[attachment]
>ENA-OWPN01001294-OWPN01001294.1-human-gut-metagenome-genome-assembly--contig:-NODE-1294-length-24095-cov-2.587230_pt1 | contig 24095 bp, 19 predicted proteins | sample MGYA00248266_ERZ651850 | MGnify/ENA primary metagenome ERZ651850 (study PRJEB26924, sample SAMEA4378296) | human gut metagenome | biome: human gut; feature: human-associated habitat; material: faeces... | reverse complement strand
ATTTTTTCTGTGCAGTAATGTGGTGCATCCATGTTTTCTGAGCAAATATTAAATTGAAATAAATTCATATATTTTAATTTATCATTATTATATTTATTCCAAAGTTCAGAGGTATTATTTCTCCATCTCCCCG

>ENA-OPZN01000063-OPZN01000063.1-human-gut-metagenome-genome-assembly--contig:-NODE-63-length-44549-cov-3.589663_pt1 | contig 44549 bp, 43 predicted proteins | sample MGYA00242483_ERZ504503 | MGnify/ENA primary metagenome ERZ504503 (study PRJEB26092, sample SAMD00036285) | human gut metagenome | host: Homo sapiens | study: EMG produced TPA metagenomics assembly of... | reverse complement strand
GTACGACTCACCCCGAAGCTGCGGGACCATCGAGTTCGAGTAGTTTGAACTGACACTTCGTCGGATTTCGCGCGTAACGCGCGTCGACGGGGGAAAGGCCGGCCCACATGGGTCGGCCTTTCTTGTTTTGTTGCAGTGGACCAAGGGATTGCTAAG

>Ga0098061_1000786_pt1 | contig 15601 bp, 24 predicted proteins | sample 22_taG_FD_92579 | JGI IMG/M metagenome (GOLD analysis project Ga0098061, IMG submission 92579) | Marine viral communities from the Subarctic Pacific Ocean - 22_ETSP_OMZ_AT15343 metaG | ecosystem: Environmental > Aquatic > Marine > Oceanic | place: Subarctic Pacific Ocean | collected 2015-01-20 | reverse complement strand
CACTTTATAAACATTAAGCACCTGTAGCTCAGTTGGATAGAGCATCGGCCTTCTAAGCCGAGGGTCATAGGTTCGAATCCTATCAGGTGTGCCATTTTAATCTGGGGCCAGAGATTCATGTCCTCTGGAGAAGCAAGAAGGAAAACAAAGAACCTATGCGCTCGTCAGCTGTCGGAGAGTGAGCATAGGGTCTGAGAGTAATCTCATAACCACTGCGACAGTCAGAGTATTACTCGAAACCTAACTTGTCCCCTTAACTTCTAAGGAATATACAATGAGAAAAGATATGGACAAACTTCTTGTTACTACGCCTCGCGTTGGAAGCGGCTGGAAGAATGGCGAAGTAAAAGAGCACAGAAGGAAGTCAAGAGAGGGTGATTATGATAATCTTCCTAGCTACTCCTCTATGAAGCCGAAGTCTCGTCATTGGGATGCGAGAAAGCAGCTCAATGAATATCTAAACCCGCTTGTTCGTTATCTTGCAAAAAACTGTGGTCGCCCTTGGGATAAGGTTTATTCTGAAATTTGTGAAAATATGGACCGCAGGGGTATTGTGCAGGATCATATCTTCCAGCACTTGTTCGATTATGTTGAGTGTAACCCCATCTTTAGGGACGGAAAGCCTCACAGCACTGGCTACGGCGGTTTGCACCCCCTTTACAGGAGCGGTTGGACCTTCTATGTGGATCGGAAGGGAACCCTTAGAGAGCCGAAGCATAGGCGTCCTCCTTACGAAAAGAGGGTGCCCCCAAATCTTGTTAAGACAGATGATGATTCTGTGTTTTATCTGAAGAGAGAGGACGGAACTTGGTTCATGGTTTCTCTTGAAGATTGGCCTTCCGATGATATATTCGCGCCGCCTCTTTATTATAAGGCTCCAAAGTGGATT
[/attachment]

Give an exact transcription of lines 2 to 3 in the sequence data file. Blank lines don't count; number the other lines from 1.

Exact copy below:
ATTTTTTCTGTGCAGTAATGTGGTGCATCCATGTTTTCTGAGCAAATATTAAATTGAAATAAATTCATATATTTTAATTTATCATTATTATATTTATTCCAAAGTTCAGAGGTATTATTTCTCCATCTCCCCG

>ENA-OPZN01000063-OPZN01000063.1-human-gut-metagenome-genome-assembly--contig:-NODE-63-length-44549-cov-3.589663_pt1 | contig 44549 bp, 43 predicted proteins | sample MGYA00242483_ERZ504503 | MGnify/ENA primary metagenome ERZ504503 (study PRJEB26092, sample SAMD00036285) | human gut metagenome | host: Homo sapiens | study: EMG produced TPA metagenomics assembly of... | reverse complement strand